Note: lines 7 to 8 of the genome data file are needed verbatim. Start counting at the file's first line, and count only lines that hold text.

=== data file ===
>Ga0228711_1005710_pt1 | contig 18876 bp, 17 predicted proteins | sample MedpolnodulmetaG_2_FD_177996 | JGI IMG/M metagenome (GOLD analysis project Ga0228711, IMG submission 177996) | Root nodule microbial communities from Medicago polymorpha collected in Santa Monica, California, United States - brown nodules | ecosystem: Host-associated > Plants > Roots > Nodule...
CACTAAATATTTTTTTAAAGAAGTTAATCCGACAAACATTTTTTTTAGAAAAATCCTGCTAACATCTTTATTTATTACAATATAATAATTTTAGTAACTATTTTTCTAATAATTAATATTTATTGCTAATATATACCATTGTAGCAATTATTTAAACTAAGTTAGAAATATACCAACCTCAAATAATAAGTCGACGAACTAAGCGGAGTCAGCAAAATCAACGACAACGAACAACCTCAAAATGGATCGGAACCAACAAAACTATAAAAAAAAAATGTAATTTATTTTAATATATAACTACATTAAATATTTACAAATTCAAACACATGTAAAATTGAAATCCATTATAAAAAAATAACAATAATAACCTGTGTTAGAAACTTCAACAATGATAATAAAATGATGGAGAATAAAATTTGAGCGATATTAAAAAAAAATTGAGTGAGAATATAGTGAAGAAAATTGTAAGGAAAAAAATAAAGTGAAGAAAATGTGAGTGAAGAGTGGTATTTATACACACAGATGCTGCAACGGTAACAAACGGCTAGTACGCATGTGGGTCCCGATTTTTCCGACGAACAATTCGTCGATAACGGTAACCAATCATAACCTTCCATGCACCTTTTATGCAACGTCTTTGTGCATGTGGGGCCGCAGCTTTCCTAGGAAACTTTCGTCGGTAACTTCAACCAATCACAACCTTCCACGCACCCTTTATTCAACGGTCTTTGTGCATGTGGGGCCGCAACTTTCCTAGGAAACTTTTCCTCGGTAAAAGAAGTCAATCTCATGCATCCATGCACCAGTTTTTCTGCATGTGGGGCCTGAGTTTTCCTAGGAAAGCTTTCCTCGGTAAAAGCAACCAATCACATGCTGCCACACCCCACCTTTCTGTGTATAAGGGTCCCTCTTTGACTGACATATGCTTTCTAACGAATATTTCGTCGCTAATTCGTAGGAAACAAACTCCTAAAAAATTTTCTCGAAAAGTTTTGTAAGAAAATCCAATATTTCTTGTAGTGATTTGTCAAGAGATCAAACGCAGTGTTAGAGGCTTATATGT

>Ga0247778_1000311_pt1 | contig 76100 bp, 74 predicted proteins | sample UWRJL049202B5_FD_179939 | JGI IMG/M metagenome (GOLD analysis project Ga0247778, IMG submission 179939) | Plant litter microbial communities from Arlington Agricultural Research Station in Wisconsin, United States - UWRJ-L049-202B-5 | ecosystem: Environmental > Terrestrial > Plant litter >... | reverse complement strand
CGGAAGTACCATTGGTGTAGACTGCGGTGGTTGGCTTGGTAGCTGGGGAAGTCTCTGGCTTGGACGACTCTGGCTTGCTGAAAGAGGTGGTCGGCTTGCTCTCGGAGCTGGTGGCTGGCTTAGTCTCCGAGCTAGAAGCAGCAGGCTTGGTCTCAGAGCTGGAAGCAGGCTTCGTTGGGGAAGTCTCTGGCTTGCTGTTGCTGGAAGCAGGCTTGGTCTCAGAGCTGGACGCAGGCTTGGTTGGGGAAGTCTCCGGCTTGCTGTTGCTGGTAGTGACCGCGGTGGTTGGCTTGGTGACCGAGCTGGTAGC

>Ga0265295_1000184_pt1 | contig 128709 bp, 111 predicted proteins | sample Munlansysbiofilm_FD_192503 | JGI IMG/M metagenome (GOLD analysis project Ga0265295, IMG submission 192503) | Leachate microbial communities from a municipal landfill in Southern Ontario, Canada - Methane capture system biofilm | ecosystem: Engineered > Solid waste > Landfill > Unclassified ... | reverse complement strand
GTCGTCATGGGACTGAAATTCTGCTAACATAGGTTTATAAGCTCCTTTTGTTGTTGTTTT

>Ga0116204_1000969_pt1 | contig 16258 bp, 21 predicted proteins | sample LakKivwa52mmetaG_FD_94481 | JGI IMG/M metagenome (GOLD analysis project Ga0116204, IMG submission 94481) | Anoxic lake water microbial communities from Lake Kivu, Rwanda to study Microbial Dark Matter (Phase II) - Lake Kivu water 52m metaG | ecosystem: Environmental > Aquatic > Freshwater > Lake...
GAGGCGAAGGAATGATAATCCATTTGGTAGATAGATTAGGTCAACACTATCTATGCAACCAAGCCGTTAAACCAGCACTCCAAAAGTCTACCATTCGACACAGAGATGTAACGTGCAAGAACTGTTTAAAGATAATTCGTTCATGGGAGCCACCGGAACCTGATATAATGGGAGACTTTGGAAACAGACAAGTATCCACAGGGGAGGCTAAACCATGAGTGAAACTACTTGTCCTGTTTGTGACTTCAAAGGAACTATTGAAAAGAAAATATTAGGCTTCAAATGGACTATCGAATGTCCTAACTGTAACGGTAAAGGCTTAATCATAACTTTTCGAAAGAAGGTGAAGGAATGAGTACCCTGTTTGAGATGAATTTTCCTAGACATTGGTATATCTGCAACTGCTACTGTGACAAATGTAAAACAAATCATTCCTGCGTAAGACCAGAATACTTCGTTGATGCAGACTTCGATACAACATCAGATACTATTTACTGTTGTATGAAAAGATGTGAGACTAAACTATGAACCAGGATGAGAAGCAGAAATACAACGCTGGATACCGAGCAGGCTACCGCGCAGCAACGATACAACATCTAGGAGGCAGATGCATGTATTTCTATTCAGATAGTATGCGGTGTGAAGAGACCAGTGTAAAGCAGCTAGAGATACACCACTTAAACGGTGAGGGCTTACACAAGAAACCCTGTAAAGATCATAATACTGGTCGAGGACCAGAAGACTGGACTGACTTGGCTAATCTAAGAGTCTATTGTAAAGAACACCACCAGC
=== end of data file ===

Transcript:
>Ga0116204_1000969_pt1 | contig 16258 bp, 21 predicted proteins | sample LakKivwa52mmetaG_FD_94481 | JGI IMG/M metagenome (GOLD analysis project Ga0116204, IMG submission 94481) | Anoxic lake water microbial communities from Lake Kivu, Rwanda to study Microbial Dark Matter (Phase II) - Lake Kivu water 52m metaG | ecosystem: Environmental > Aquatic > Freshwater > Lake...
GAGGCGAAGGAATGATAATCCATTTGGTAGATAGATTAGGTCAACACTATCTATGCAACCAAGCCGTTAAACCAGCACTCCAAAAGTCTACCATTCGACACAGAGATGTAACGTGCAAGAACTGTTTAAAGATAATTCGTTCATGGGAGCCACCGGAACCTGATATAATGGGAGACTTTGGAAACAGACAAGTATCCACAGGGGAGGCTAAACCATGAGTGAAACTACTTGTCCTGTTTGTGACTTCAAAGGAACTATTGAAAAGAAAATATTAGGCTTCAAATGGACTATCGAATGTCCTAACTGTAACGGTAAAGGCTTAATCATAACTTTTCGAAAGAAGGTGAAGGAATGAGTACCCTGTTTGAGATGAATTTTCCTAGACATTGGTATATCTGCAACTGCTACTGTGACAAATGTAAAACAAATCATTCCTGCGTAAGACCAGAATACTTCGTTGATGCAGACTTCGATACAACATCAGATACTATTTACTGTTGTATGAAAAGATGTGAGACTAAACTATGAACCAGGATGAGAAGCAGAAATACAACGCTGGATACCGAGCAGGCTACCGCGCAGCAACGATACAACATCTAGGAGGCAGATGCATGTATTTCTATTCAGATAGTATGCGGTGTGAAGAGACCAGTGTAAAGCAGCTAGAGATACACCACTTAAACGGTGAGGGCTTACACAAGAAACCCTGTAAAGATCATAATACTGGTCGAGGACCAGAAGACTGGACTGACTTGGCTAATCTAAGAGTCTATTGTAAAGAACACCACCAGC